About Beth

Beth
Beth, along with her husband, Mike, is co-owner of two Italian Deli/Markets in St. Louis - Viviano’s Festa Italiano. When not creating yummy new menu items for the deli, she’s the pediatric research lab supervisor at Washington University School of Medicine. Read more out about Viviano’s Festa Italiano.

About Irene

Irene
Irene loves to think, read and dream about food. She enjoys cooking & eating in general. Although she demures about her talents, Irene has a finely-tuned palate that her friends envy. She bakes on occasion. The rest of the time she's creating memories with her family and friends. . . or she's learning a new needlecraft technique.

About Deborah

Deborah
Deborah is a wife, mother, grandmother, traveler, bootlegger, and a very poor speller! As Victor Hazan so eloquently puts it, Deborah has chosen Umbria to be the home of her soul. When she can’t be there in body, she spends her free time cooking & reading about Italy. She blogs mostly about food and about trips – past and future – here: Old Shoes New Trip.

About Doug

Doug
Doug lives in Eastern Ontario in a farmhouse built in 1903. He is a retired teacher with four adult children, a wife, a son-in-law, two Irish step-grandchildren and one grandson who he is lucky to hang with a lot. He has way too many books. Doug also blogs at To Slow Time Down.

About Cindy

Cindy
Cindy lives in Eagle River, Alaska where her freezer is always full of salmon, halibut & shrimp. Cindy participates in several regular cooking challenges. You can read more about her cooking and life in the last frontier on her blog, Baked Alaska.

About Sandi

Sandi
Sandi is a true Southerner, but a traveler & Italian cook at heart. She lives in Alabama and knows more about fried green tomatoes than fricassees. Her family owned the WhistleStop Café for many years. Sandi also blogs at Whistlestop Cafe Cooking.

About Jan

Jan
Jan, a serious home cook, has owned “Essentials” since 1992. She is passionate about all things Italian, especially the cuisine & the language. Jan blogs about her travels (next trip Italy May/June of 2010) at: Keep your Feet in the Street.

About Jerry

Jerry
Jerry is a food obsessed Canadian. He learned to love Italian food as a child while eating the meals prepared by his Napolitano uncle. He learned to cook Italian foods by watching his uncle cook these feasts for the family. This love of Italian food has been honed through serious personal experimentation in eating and cooking. Willing to try most anything once, Jerry isn't so sure about tripe! Jerry also blogs at Jerry's Thoughts, Musings, and Rants!

About Palma

Palma
Palma is a Marriage & Family Therapist in Palm Desert, CA. She’s an Italian-American with a passion for cooking, entertaining, & travel to Italy. She’s always planning her next culinary adventure to Italia on her blog, Palmabella's Passions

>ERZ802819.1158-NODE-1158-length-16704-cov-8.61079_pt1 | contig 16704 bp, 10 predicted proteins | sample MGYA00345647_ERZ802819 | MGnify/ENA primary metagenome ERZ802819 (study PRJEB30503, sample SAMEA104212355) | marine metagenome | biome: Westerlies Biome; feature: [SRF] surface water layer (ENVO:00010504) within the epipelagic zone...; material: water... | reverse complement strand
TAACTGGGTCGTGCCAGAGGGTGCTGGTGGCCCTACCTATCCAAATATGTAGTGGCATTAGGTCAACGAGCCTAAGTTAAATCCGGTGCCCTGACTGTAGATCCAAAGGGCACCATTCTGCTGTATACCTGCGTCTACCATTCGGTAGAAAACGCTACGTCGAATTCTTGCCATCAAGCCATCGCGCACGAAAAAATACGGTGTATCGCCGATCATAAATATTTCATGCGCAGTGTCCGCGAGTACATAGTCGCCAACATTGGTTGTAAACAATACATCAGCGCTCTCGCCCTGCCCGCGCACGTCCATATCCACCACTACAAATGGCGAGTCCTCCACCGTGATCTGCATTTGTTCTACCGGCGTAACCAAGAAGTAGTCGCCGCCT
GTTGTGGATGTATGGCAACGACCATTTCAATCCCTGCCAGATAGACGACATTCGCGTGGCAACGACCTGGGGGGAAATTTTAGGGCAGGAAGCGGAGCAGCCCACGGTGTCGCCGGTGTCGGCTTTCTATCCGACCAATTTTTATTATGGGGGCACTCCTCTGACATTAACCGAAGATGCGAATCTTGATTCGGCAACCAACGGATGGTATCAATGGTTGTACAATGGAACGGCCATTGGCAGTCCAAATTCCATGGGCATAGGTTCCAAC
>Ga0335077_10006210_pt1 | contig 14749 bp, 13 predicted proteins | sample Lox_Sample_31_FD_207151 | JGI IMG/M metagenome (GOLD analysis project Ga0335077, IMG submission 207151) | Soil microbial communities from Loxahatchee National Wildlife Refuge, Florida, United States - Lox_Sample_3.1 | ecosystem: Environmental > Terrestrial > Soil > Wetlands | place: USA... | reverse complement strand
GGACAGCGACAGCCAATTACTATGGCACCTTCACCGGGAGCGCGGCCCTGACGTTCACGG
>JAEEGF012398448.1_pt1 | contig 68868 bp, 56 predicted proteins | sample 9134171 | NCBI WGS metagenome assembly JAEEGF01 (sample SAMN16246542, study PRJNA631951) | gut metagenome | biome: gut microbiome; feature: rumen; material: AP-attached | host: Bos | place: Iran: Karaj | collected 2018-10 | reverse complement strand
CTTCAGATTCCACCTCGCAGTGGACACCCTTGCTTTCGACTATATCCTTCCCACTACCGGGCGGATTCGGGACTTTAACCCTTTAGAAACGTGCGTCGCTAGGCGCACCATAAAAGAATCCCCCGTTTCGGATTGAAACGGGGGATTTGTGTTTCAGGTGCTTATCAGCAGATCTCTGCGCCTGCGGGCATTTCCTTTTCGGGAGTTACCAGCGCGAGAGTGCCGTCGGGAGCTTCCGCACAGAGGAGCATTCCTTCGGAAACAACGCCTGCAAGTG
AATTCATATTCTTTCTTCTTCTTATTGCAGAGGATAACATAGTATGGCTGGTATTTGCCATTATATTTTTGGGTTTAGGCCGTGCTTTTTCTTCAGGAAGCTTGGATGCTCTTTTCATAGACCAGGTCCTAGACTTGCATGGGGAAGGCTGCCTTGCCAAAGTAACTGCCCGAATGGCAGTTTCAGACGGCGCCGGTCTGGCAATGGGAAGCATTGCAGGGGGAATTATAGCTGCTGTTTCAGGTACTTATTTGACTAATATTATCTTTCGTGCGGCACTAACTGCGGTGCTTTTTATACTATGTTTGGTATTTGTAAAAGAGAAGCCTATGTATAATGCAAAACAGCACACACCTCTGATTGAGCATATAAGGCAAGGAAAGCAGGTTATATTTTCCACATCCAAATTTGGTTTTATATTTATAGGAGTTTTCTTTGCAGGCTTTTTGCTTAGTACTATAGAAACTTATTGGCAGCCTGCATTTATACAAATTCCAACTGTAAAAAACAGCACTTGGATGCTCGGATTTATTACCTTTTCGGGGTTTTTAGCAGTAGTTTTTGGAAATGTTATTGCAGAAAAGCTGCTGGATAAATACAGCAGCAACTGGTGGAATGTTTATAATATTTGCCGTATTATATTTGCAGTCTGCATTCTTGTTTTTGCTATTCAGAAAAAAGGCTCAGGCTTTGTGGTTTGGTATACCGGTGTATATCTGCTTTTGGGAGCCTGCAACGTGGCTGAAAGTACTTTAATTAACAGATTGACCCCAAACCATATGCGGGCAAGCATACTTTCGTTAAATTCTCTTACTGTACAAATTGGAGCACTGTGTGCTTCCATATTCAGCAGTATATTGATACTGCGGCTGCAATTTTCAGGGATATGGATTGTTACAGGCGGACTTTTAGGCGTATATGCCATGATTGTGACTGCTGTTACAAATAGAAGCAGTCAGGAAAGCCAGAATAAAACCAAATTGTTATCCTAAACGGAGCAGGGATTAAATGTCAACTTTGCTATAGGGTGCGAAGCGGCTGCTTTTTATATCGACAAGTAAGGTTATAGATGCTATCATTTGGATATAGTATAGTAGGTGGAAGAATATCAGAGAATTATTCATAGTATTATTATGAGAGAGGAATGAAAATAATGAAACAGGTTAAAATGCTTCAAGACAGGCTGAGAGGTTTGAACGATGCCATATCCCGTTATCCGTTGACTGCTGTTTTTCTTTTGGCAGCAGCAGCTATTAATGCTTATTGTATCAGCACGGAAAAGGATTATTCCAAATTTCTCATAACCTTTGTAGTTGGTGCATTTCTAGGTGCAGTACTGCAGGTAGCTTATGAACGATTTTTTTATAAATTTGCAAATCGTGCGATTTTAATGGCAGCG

About Kim

Kim
Kim is our permanent sub and the image above gives you a good idea of the look on her face when she realized she was drafted. Kim loves to eat, drink, travel and cook - probably in that order. When she's not here, you can find her organizing and leading food, wine and beer tours in Europe as co-owner and operator of GrapeHops or blogging at What I Really Think.

« Minestrone alla Romagnola-Vegetable Soup, Romagna Style | Main | Spring Vegetable Soup »

Summer Vegetable Soup with Rice and Basil, Milan Style

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It's Cindy again, and this week I've moved on to soups. And what a very nice soup to start with -Summer Vegetable Soup with Rice and Basil, Milan Style. I love Marcella's description of this soup. She says that during the hot Milan summers, the trattorie make this soup first thing in the morning, and pour it into individual soup plates. They display it on a table at the entrance. By the time people arrive for lunch at 12:30 or 1:00, the soup will be at the perfect temperature and consistency.

This soup is based on the Minestrone alla Romagnola, that if you're following our blog, Michele made yesterday. So I made the Minestrone one day before making this soup, and let it set in the refrigerate all night becoming more flavorful. Then to make this Summer soup, you heat up some of the Minestrone, add rice (preferably Arborio), and water. You cook just until the rice is almost done, knowing that it will continue to soften as it sits. You then added grated parmigiano-reggiano cheese and torn basil leaves. I let my soup set for a few hours to become room temperature, but maybe because it's still cold here in Alaska, it was a little too cold for my taste. I preferred it warmed a little.

A variation that Marcella lists to this soup is instead of tearing the basil and adding it, you make a pesto and stir it into the soup. We loved this version the most. That pesto adds the lively spring flavor of basil throughout the soup. I wish I would have taken a photograph of this version, because it's also a beautiful green color. This soup is to be eaten the day it is made, otherwise the rice becomes too soft. But the Minestrone base can stay in the refrigerator for a while. We loved the version with Pesto so much that I think I made it 3 or 4 nights in a row.

Comments (3)

Beautiful photo, Cindy. I can smell the basil.

Mindy Smith:

Cindy, this looks excellent!! A great soup to dig into after a long day working in the garden hoping to grow summer vegetables!!

Rah! Rah!

This sounds really good, Cindy! I LOVE good soups!

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This page contains a single entry from the blog posted on April 22, 2010 8:00 AM.

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